In 2006 the authorities of Katowice decided to hold a competition for an urban-architectural concept for the center of Katowice. The first prize in the competition went to a daring project by Konior Studio, completely changing this area of the city. The architects decided to fill Korfantego Avenue with dense buildings contrasting with the earlier assumptions of modernist artists, as well as to create a market and reduce traffic congestion in the central area. The project was not implemented and was treated rather as a study, while the Katowice authorities repeated their efforts a few years later. The second competition for the development of an architectural concept for the development of public spaces in the area of the center of Katowice did not result in the first place. The current appearance of the market is the result of cooperation between the GPP Grupa Projektowa studio and the EKSPO Architecture Design Agency - they won second place in the competition and, as a result of a compromise with the city authorities, implemented their project.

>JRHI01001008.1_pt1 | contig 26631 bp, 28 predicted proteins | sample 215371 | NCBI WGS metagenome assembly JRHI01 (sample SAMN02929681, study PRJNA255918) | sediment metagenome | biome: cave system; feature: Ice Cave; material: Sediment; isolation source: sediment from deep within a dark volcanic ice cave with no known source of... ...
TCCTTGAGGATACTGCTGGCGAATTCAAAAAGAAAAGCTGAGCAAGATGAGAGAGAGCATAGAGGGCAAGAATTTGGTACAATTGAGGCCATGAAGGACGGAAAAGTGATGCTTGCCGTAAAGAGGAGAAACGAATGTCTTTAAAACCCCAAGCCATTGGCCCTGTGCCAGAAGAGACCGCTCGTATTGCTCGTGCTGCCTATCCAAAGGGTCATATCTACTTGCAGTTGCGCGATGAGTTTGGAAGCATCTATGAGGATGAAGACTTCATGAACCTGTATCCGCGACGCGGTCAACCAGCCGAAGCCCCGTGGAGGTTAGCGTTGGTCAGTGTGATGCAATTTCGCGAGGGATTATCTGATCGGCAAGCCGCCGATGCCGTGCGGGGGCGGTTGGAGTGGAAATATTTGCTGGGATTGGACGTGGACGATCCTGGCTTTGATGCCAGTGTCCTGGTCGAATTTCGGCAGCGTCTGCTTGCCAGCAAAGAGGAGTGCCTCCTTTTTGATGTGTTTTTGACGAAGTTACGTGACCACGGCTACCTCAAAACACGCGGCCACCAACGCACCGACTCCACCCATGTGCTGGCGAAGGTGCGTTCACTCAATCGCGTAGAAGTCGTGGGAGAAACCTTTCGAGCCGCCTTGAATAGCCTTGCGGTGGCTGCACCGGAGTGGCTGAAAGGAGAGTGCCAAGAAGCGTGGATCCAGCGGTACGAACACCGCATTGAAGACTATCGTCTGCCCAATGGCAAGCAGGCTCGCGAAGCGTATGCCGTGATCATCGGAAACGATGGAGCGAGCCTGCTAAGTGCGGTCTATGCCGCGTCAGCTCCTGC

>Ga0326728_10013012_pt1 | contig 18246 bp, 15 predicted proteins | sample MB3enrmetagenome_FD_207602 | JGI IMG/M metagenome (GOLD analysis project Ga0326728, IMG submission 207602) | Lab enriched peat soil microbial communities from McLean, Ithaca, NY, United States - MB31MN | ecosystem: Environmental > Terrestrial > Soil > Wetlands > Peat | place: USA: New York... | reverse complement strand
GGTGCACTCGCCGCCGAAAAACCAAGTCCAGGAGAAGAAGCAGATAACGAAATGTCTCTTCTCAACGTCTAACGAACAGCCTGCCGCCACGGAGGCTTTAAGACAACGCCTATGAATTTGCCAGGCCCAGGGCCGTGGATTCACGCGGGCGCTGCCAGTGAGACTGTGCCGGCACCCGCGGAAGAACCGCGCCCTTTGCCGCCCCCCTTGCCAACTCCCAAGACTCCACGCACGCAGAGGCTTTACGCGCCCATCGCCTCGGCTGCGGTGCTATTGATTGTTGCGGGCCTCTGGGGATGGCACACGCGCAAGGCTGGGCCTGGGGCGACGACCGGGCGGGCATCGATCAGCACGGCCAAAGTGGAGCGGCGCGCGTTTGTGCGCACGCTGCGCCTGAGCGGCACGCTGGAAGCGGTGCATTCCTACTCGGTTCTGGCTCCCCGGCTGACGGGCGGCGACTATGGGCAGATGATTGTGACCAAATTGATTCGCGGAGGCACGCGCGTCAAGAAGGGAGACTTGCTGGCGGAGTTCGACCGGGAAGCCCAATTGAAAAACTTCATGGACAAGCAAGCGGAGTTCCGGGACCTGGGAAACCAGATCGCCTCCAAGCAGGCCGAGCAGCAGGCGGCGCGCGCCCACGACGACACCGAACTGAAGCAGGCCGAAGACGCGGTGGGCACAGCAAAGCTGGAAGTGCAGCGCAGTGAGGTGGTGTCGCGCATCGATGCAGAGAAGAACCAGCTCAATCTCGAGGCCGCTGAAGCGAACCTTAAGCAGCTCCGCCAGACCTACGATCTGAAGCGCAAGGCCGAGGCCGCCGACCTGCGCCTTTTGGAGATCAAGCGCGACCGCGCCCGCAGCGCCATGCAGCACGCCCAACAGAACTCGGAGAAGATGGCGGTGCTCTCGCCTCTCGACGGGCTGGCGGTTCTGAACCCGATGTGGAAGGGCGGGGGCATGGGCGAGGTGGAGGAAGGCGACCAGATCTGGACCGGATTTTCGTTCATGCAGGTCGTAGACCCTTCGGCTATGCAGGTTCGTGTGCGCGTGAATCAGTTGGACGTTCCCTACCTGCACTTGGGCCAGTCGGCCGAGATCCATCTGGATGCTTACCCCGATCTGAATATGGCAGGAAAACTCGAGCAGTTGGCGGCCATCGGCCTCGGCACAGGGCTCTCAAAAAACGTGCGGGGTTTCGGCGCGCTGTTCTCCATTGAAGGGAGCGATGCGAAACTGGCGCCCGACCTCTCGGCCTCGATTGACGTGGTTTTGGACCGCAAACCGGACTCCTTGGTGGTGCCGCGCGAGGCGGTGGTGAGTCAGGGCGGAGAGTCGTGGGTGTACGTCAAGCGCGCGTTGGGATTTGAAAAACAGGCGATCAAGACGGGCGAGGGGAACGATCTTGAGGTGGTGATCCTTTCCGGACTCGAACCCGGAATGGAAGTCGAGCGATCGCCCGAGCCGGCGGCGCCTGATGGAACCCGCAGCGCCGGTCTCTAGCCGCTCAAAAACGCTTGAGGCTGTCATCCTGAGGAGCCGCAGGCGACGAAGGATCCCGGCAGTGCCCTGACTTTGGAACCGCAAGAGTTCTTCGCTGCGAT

through the keyhole

A new building serving as the city gate leading to the market square in Katowice - closing the northern frontage

photo: Justyna Boduch

The idea to erect yet another building in the market, closing the space from the north, appeared as early as the 1960s during a meeting with General Jerzy Ziętek on the assumptions of the redevelopment plan, when Katowice's center was undergoing a real revolution. It was immediately protested by the architects of Miastoprojekt, who had a vision of Korfantego Avenue as a representative and scenic part of the city in the spirit of the then post-war modernism.